Sunday, January 17, 2016

On Teaching Like a Pirate Part 1

I began reading Dave Burgess' Teach Like a Pirate tonight and am inspired already.

It inspired me to sail the ship of my classes further into 21st century learning.

At the end of every semester I do a report card for myself where students are asked to anonymously rate the class and answer some very specific questions about both my pedagogy and about the creative decisions that went into the course they just participated in.

Today I want to do a quick review of the first of those surveys and what I will do doing to enhance my courses for next semester.

Robotics Introduction

This course was taught differently for me this year as I went from a cap of 28 students to an actual list of 38. We were committed to covering the following topics.

Electrical Theory, Safety, and Soldering
Basic Electropneumatics (FESTO trainers)
CAD Basics (AutoCAD)
Coding Basics (with Arduino)
Robotics (With custom Arduino robots)

The first four modules were covered using a station-rotation method where students spent two and a half weeks at a station before shuttling to the next one.

In my opinion, this method was good given the challenging situation of 38 students in the room. It could be improved for next semester by reducing the rotation to two groups and having students partner up. This came through strongly in the survey where student told me they wanted to work with partners to help them understand the ideas. I agree with this completely and will be implementing it next semester.

Electrical Theory, Safety, Soldering

This unit saw students learning to solder and practicing this talent while also practicing lab safety and working on learning basic electrical theory such as breadboards, resistors and capacitors.

I believe that this unit worked well overall as the hands-on assignments were effectively completed Unfortunately, there was a severe lack of devotion to the theory piece of this module which will need to be rectified in the future.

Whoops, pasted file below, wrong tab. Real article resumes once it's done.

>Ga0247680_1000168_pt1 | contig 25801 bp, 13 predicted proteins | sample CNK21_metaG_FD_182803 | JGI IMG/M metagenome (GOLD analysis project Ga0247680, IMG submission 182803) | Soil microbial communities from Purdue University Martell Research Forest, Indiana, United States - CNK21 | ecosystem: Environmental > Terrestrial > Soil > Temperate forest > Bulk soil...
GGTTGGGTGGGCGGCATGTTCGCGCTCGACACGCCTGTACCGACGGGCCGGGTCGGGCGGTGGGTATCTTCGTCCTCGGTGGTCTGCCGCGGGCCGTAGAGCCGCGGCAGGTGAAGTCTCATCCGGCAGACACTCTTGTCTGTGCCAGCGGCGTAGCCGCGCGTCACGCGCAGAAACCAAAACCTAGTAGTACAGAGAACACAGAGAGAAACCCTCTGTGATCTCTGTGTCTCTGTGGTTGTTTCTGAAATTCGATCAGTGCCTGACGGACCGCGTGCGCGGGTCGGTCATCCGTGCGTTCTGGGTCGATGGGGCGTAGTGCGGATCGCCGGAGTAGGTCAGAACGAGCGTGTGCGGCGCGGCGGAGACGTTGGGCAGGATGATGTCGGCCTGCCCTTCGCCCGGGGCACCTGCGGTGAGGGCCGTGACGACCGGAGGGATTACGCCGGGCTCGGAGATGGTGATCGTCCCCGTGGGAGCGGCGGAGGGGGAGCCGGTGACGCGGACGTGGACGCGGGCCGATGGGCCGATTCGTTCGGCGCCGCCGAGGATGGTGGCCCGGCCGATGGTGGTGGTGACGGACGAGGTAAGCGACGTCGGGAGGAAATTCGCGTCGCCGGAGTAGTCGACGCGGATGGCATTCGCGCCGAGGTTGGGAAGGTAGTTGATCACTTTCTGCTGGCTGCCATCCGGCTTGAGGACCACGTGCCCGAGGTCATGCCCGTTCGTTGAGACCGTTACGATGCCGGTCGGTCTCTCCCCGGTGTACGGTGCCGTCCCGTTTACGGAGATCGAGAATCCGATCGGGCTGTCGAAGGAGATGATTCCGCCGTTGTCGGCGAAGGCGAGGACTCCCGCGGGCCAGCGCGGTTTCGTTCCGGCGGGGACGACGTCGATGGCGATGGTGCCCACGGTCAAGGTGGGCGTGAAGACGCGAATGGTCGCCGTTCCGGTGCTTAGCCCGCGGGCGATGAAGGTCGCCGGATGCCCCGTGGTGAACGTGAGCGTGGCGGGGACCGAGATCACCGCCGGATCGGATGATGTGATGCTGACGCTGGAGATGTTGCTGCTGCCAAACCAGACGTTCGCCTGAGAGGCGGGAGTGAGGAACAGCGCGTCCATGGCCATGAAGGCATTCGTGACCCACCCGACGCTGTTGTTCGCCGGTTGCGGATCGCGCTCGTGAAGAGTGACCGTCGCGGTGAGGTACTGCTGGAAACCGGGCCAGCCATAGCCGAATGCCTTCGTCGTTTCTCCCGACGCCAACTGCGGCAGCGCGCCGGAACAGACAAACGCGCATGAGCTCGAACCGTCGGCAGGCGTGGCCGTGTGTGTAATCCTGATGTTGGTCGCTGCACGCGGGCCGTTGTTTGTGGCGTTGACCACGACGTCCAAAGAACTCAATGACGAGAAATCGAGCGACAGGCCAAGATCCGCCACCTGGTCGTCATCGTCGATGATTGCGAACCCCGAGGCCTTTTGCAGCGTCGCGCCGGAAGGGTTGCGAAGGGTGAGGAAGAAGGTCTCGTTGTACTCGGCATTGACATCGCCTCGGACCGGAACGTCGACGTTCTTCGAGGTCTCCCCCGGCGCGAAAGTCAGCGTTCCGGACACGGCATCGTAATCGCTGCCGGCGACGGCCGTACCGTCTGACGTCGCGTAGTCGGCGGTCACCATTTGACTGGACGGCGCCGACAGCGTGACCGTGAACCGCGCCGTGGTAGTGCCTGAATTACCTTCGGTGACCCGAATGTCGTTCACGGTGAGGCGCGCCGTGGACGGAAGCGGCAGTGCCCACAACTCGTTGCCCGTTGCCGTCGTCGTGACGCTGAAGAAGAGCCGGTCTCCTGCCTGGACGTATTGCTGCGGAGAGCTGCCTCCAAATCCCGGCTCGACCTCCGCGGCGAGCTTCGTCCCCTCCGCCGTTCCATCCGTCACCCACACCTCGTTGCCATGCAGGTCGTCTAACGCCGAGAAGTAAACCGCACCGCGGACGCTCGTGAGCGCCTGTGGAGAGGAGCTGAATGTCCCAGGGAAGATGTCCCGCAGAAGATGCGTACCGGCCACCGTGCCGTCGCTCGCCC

The student response mirrored this and one student requested that a booklet that followed the concepts with more hands-on tutorials would be more beneficial. It will be added for next semester.

One of the interesting pieces I find with anonymous surveys, in addition to students telling you to "quit teaching and find a new career" occasionally, is that some students have a sense of humor. This time around I got a fairly significant passage from Fifty Shades of Grey...charming.

Takeaway - Tutorials activities that better frame the electrical theory.

Basic Electropneumatics

Our electropneumatics module is taught using a FESTO Didactic training system that has the worst documentation a high school student could imagine.

I re-wrote the theory booklet over the summer and teach the module using it now.

It lays our part theory and then demonstration circuits to show how to make them work.(much like Electrical theory will soon have)

The module has five sections and students are graded on how much of the booklet they can complete during the semester(usually about 10% of students complete the whole set of five while most of the class gets four done.(worth 80-90% on our somewhat archaic grading system).

Interestingly the students found this unit both challenging and fulfilling. They suggested minor edits to some activities, but no major structural problems.

Takeaway - Using Project learning and modern blending strategies works.

CAD Basics

Of all of my high school courses, AutoCAD is one of those that I remember very vividly, despite not taking it past tenth grade.

This module is based on learning CAD concepts to recreate a series of 2D drawings that use those concepts.